Connie Goff: Kids almost too honest

Connie Goff

Children are so honest. My guess is, they're honest because they have yet to learn about fear. Or maybe it's because they don't know what damage the truth can do. I'm not sure what it is, but let's face it, children pretty much call it as they see it.

Now, I'm certainly not saying honesty is a bad thing. Most definitely, we want and expect honesty and integrity from the people we come in contact with. Who doesn't want to know politicians, doctors, teachers or car salesmen who are honest?

But it seems to me that while we adults have come to know how to "doctor the truth" a bit to make life better for ourselves and others, children remain honest to end.

Maybe we don't want to tell Aunt Mary her dress and hat don't match and her stockings have fallen down around her ankles. Maybe telling the neighbors you think the color they chose for their house looks like baby poop isn't such a good thing if you're intending to live near them much longer. But beware of the children –– they'll tell them exactly what they think!

My experience with children and honesty probably started when I became a mother. I knew when my children told me they loved me they were telling the whole truth –– the honest truth –– nothing but the truth –– so help them.

The more negative honesty came soon enough with our children –– probably with our sixth, David. In my defense, I had to plan menus to fit our limited budget and there were many meals that included pastas, rice or potatoes. David didn't necessarily like pastas, rice and potatoes.

I can still see his face when he was presented a plate of Spanish rice –– squinty eyes, wrinkled nose, scrunched up mouth. Body language –– I believe that's what you call it. Then there were the exclamations like, "This is gross!" "You KNOW I hate rice." And on and on they went.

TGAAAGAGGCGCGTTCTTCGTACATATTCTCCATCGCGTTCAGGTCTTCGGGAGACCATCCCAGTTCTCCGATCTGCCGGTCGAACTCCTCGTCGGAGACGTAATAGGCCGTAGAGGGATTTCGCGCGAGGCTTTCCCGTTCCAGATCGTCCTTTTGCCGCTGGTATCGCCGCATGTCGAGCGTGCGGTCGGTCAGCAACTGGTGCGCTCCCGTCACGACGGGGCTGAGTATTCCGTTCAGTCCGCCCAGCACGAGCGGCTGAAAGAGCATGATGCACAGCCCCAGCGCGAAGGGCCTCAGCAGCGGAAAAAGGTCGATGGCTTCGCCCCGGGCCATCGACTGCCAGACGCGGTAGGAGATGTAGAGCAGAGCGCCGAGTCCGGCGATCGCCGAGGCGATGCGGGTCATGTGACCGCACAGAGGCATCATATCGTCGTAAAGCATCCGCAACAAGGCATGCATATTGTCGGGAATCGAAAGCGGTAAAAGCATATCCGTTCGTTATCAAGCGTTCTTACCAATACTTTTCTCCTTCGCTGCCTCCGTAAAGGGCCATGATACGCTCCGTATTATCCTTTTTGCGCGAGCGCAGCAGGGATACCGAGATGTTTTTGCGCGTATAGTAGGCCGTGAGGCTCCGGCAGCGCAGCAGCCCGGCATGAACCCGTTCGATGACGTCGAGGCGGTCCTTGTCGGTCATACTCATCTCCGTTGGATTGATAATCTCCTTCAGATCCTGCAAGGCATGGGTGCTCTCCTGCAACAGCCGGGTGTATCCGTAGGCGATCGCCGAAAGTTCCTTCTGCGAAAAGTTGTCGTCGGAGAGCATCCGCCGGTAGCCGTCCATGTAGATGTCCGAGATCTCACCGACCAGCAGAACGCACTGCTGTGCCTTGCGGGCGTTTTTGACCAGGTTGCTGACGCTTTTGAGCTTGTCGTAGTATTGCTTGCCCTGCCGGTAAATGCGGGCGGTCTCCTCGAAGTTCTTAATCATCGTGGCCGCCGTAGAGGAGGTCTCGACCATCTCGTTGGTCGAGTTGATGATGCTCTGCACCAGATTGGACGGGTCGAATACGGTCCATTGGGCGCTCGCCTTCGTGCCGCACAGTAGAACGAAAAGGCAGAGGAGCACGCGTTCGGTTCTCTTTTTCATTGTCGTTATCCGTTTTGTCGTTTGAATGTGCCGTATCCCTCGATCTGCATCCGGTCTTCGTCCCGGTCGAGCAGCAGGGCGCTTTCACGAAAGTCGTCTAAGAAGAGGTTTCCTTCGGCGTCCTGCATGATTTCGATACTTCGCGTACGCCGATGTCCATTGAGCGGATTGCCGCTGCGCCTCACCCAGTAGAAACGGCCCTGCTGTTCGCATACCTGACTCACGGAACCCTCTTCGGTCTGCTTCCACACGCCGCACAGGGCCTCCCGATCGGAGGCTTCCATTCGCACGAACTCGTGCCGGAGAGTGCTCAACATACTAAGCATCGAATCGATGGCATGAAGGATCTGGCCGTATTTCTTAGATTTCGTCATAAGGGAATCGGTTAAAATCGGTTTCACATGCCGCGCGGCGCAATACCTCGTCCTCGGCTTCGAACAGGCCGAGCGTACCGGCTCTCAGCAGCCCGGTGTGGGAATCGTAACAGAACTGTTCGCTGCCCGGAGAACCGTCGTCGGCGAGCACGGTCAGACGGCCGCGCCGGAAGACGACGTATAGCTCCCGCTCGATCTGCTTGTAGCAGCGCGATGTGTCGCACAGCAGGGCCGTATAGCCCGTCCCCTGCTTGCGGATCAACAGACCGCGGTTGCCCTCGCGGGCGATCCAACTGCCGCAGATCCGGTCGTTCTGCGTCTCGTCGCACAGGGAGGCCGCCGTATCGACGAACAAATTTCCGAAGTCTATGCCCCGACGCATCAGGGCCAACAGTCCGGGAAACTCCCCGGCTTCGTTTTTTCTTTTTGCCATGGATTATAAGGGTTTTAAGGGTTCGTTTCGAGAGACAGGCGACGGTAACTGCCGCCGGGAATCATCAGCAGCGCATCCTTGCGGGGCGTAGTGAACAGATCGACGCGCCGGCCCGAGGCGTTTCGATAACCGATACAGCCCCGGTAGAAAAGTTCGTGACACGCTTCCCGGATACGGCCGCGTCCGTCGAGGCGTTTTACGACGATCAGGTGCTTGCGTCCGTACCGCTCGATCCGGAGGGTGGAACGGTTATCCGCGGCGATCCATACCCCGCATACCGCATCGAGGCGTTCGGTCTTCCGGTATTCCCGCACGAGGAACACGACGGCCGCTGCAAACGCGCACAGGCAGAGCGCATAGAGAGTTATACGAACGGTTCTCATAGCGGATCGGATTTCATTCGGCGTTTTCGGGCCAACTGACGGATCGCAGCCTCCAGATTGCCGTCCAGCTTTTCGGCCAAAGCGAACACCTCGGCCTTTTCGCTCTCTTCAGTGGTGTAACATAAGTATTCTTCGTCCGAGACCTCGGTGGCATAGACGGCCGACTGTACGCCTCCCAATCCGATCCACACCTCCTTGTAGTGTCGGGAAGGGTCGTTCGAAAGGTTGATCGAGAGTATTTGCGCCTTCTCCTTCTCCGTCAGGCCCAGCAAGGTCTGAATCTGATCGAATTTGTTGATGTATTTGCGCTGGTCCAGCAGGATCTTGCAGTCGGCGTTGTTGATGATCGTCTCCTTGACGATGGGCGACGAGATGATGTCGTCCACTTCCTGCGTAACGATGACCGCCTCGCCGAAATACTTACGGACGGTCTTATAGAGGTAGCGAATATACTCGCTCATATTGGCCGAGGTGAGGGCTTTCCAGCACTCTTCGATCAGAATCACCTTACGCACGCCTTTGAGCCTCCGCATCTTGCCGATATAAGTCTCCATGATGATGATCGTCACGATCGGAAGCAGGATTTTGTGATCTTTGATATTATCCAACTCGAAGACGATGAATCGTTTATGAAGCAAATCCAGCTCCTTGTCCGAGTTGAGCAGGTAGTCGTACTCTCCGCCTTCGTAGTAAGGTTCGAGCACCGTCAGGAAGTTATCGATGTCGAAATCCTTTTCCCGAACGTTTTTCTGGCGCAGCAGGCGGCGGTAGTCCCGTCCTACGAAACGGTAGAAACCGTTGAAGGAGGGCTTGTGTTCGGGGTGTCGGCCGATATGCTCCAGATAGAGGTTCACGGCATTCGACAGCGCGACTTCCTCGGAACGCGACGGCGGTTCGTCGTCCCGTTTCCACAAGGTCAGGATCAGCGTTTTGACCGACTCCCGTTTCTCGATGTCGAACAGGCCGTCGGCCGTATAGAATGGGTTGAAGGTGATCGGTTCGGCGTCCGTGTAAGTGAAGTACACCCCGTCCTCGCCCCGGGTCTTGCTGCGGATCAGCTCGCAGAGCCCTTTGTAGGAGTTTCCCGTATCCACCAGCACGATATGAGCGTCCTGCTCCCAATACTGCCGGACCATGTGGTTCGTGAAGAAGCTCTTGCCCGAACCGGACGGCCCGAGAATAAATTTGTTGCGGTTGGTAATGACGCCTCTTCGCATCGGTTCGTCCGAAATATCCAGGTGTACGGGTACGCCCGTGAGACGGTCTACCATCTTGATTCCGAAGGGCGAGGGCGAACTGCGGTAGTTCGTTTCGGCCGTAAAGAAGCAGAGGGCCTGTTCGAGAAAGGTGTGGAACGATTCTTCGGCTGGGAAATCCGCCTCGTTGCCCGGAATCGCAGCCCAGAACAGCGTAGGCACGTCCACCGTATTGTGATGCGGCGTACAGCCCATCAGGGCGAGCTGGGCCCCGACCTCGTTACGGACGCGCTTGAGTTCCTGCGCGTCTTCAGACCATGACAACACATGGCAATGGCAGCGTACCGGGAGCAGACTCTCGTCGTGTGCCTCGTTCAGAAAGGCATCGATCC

David was not a very old person when his mother told him, without mincing words, that she was NOT a short-order cook and if she chose to become one, she'd get a job at a cafe. David soon learned that his honesty many times led to hunger pains by bedtime.

There were other occasional honest remarks made by my children through the years. "Are you kidding –– do you actually think I will wear that outfit?" Or, "What do you mean I can't go to the movies with my friends –– you're just mean." Or, "Oh yeah, well why don't you pick up YOUR room?" You know, that kind of thing. Most parents have heard those remarks coming from those sweet, innocent children we love so much. (It's no wonder child abuse exists, even though I'm not a proponent of it!)

As I began my career as a substitute teacher in the area, honesty in children became even more noticeable for me.

Picture it –– a room filled with shy, questioning 5-year-old children who are trusting their parents haven't put them in danger's way when enrolling them in kindergarten. They love their classroom teacher, who greets them each school day with a smile and loving hugs. He/she talks to them about their ABCs, foods that make you healthy and living in a community. Every day these kindergarden children love their teacher more and more.

And then one day the teacher comes down with the Plague or some other mysterious disease and cannot come to school.

In walks the substitute teacher –– an elderly, heavyset grandmother-looking person who most of the children have never laid eyes on in their short lives. The looks on their faces tell the tale –– they had never seen a person so large in their lives.

"You have a big tummy," one said. "You're really big," said another. "Do you eat too much pizza?" asked yet another.

As my mother used to say, "These are the times that try one's lives." What do you say? "Be still or I'll eat you?" "Stop looking at me like that or I'll sit on you." Nope. You just give them a smile, open the lesson plans and begin the day.

Many times, after getting better acquainted, the children would run to greet me as I walked down the hall toward their class. The "fat" comments came less and less often as they learned to love me and I loved them right back.

We'd often laughed as we read Seuss or Steinberg around the reading circle. I distinctly remember as one little boy laid his head on my shoulder, cuddled in close while I read and patted my big tummy. He honestly loved me!

But the greatest example of children and honesty came just the other day as my son and I walked into the Page County Courthouse in Clarinda, Mo. There was a young woman standing there with several little children. My guess is that the woman ran a daycare and was taking the children for a field trip.

One little boy –– I found out his name was Brody –– came up to me and asked, "Are you a princess?" I smiled, patted the little scoot on the head and said, "I most certainly am."

Now that's honesty in its purest form. I have informed my family they are amongst royalty and I will be expecting to be treated as such as life progresses.

Love those honest little children.

Maryville Daily Forum